He was a stranger. And while she might not care all that much about her own life, she did care about her baby.
When at last she went to bed, she rested on her side, feeling her daughter’s gentle stirrings, and staring into the darkness. She thought of Johnny, which was slowly growing easier, she thought about the child who would soon join her in this world and she thought about Ryker Tremaine.
Her sense of him was that he was a lot like Johnny in some ways. But different, too. Maybe even harder.
Or maybe this visit had been as difficult for him as it had been for her. She couldn’t imagine why he was planning to stay, was troubled by the fact that he wouldn’t say for how long, and realized that another box of secrets had just walked into her life.
Like she needed more of that. At last sleep freed her, giving her gentle dreams for a change, offering escape from a world that had too many hard edges.
Morning would come. Somehow, to her everlasting sorrow, it always did.
Rising before the sun. The phrase had amused Marisa since childhood, especially since she was climbing out of bed at the same time as usual. The sun’s winter-delayed arrival always made her feel cozy somehow, and this morning was no different. By the time she finished showering and dressing in one of Johnny’s old flannel shirts and maternity jeans, faint gray light began to appear around the edges of the curtains.
In the kitchen she made her allotted few cups of coffee and decided to eat cinnamon oatmeal for breakfast. With a glass of milk, she swallowed her prenatal vitamin while she stirred the oatmeal.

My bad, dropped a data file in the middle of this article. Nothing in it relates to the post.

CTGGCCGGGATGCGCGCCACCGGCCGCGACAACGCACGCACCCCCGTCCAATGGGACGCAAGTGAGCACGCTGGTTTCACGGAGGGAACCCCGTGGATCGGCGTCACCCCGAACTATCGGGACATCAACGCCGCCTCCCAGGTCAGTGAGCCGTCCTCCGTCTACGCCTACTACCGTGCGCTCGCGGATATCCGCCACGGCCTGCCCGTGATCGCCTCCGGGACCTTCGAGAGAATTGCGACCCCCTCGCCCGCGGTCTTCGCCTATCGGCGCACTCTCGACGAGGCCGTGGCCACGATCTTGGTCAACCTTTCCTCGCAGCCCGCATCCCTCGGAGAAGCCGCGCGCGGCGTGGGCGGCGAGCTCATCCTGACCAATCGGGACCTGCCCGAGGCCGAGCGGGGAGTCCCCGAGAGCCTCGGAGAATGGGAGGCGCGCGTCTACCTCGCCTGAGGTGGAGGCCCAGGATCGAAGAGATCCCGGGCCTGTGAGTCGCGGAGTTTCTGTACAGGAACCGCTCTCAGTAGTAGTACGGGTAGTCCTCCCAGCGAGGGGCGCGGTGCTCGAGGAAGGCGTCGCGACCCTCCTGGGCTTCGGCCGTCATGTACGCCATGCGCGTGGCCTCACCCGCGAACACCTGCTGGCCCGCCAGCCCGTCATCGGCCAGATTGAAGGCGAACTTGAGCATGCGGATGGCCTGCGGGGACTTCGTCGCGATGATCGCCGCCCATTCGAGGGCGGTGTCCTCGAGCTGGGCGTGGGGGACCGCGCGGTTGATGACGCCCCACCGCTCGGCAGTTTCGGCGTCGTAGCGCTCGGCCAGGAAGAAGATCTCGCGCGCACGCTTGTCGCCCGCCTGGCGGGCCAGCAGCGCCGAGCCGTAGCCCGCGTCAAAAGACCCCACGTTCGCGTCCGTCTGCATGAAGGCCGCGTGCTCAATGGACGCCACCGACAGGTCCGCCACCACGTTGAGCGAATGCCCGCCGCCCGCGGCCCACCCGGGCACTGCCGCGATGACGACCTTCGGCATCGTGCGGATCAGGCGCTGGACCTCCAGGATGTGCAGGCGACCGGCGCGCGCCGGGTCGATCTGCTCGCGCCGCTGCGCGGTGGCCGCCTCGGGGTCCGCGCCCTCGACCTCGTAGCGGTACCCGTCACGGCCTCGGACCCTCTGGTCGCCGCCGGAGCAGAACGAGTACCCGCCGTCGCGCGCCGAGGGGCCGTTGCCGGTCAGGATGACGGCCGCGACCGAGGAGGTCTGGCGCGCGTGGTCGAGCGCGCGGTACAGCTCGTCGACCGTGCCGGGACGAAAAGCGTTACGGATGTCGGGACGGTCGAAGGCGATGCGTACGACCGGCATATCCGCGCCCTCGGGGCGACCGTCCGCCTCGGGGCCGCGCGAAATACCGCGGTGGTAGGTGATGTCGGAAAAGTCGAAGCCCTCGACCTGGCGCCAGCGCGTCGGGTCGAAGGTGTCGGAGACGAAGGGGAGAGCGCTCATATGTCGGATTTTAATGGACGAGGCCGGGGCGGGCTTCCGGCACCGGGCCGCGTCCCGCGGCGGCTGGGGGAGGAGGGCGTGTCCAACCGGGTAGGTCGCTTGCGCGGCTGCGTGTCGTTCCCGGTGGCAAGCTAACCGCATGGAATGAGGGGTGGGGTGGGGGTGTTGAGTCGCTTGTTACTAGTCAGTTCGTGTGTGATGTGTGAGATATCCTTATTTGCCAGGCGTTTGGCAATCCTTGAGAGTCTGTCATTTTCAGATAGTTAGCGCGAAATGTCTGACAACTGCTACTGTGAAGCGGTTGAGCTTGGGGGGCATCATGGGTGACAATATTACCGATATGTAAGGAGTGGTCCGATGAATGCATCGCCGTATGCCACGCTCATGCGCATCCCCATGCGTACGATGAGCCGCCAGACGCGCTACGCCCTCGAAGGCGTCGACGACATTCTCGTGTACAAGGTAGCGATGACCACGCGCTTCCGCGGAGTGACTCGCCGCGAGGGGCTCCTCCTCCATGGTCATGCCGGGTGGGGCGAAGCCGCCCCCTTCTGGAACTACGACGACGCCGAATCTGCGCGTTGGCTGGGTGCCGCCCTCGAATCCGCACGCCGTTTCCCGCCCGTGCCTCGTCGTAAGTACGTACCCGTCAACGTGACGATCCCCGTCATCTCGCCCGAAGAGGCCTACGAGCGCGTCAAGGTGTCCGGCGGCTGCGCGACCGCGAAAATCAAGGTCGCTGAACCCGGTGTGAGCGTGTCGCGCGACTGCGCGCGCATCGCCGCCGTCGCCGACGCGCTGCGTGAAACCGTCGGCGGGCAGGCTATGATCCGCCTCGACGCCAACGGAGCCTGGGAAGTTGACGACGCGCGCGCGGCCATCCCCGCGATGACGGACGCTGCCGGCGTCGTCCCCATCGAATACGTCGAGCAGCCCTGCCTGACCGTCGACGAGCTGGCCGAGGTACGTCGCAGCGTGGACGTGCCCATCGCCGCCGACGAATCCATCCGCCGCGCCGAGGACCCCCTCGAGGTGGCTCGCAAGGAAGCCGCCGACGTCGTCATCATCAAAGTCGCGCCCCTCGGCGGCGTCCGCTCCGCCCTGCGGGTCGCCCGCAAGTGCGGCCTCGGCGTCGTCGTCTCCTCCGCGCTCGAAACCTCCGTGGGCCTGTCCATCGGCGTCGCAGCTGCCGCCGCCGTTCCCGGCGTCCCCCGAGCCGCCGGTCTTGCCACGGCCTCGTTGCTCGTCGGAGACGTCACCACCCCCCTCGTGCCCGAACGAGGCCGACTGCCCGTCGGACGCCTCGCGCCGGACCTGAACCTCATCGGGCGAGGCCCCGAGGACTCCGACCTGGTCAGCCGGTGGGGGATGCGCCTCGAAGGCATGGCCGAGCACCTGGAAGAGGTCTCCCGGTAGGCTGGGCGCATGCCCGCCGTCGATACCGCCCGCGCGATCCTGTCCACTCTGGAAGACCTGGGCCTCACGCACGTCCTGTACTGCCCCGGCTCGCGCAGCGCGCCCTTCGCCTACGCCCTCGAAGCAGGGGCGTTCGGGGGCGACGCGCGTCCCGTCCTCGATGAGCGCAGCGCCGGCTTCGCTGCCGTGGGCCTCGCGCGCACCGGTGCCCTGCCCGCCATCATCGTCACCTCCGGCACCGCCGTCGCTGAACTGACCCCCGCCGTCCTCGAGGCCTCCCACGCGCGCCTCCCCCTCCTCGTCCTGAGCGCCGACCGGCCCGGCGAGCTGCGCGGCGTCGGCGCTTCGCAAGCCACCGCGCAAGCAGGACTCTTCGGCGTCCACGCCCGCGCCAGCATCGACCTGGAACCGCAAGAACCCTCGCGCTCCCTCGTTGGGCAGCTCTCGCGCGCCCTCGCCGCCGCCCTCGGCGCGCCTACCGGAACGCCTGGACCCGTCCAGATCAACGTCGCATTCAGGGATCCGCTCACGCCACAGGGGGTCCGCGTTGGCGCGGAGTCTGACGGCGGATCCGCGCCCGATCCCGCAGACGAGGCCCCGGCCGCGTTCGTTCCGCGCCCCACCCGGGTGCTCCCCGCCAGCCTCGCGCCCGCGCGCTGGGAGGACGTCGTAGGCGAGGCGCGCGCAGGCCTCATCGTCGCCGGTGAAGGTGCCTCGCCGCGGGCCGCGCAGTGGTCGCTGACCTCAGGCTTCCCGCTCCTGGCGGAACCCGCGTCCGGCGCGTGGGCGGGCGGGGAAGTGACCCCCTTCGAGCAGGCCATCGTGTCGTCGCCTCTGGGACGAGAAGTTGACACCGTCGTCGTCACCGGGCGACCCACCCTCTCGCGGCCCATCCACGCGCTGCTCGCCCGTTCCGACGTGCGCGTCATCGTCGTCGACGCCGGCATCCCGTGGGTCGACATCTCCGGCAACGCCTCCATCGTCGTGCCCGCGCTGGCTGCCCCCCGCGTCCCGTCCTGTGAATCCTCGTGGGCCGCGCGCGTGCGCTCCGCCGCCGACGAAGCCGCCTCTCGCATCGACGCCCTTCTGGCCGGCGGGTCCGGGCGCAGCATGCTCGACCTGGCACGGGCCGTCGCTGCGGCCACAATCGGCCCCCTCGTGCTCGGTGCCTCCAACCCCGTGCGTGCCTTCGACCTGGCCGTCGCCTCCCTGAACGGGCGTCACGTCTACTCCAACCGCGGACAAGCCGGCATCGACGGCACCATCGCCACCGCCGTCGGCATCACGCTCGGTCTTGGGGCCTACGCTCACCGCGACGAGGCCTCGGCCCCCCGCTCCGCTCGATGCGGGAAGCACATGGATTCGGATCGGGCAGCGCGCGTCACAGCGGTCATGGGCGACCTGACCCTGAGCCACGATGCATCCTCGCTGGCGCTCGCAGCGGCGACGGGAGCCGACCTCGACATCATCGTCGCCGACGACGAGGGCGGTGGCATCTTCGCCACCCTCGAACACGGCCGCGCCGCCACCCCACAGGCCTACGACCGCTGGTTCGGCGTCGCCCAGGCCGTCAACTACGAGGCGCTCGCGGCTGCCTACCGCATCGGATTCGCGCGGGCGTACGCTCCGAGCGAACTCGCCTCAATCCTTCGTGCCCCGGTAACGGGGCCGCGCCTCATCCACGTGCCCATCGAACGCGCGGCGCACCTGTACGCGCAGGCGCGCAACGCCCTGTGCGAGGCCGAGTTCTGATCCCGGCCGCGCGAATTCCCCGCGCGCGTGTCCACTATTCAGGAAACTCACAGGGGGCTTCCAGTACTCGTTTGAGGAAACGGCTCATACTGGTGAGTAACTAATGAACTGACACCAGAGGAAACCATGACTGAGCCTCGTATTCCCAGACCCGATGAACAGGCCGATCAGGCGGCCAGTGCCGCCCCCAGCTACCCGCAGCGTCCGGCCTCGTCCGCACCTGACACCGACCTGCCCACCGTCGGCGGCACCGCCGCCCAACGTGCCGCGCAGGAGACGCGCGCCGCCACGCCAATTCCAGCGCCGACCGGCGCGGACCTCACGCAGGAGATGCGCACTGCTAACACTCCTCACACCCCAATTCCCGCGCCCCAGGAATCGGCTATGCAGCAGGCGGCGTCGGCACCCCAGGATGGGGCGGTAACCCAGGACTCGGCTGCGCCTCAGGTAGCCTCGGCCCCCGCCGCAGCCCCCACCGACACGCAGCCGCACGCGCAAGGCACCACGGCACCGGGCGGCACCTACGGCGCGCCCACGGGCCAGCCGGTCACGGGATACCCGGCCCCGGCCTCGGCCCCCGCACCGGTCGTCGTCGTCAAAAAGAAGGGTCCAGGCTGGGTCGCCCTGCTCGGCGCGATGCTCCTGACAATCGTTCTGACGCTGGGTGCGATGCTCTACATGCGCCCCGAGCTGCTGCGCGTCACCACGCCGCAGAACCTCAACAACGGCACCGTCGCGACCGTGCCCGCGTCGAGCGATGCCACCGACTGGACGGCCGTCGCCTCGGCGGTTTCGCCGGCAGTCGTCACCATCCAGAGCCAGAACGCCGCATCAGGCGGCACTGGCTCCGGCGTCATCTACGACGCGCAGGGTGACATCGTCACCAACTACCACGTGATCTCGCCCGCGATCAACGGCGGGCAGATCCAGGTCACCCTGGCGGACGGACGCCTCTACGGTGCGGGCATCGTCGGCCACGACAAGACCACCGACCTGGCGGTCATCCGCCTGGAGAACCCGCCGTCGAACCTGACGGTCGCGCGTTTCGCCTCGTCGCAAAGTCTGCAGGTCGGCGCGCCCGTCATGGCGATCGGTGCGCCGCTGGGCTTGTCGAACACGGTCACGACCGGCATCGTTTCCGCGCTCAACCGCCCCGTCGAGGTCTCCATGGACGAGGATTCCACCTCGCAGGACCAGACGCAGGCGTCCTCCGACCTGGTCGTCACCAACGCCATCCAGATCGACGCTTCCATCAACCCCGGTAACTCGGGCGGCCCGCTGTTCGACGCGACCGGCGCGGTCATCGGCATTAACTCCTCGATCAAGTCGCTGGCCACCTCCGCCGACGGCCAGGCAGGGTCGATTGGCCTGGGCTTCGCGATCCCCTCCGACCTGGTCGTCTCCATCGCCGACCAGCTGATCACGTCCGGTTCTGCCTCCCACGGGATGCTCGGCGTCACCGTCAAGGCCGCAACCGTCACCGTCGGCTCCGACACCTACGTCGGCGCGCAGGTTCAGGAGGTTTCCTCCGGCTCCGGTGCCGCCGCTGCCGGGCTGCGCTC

She had just poured the oatmeal from the pan into the bowl when she heard a knock at her side door. Looking over, she saw Julie standing there and waving. Immediately she went to let her in.
“Gawd, it’s cold out there this morning,” Julie said, pulling back her hood and shaking out her long auburn hair. Green eyes danced. “Be glad you don’t have to be anywhere. After that thaw last week, it feels like an insult. Oatmeal, huh?”
“Want me to make you some?”
“Sweetie, I already gorged on Danish and coffee. Unlike you, I don’t have to worry about healthy eating.”
Marisa laughed lightly. “Not yet, anyway.”
“I know, I know, it’ll catch up with me. All our sins do. So, dish.”
Julie pulled out a chair without unzipping her jacket and sat, arching a brow at her. “Did you really think a mysterious man could show up on your doorstep last evening and that your neighbor Fiona would miss it? Or that she wouldn’t call me and probably half the rest of the town? Sit, eat.”
Marisa brought the bowl of oatmeal and a milky mug of coffee to the table. Julie eyed the coffee. “Still on restriction?”
Marisa shook her head. “Not now. The doc says I can have more, it’s not risky. But now...I don’t want any more.”
“Hah. They retrain us. Anyway, the guy last night.”
“Fiona. Does she report on every breath I take?”
“You know her better than that. But last night was something new. Everyone needs something new to talk about. So, who was he?” Julie waited eagerly.
“He says he worked with Johnny for years.”
Julie’s smile faded. “What’s wrong, Marisa? Did he scare you?”
“I don’t know what to make of him, that’s all. He said a few things, so yes he knew Johnny but...it seems kind of late to be making a social call. He certainly doesn’t know me. And he’s talking about Johnny wanting him to check on me.”
“Well, that sounds like Johnny.”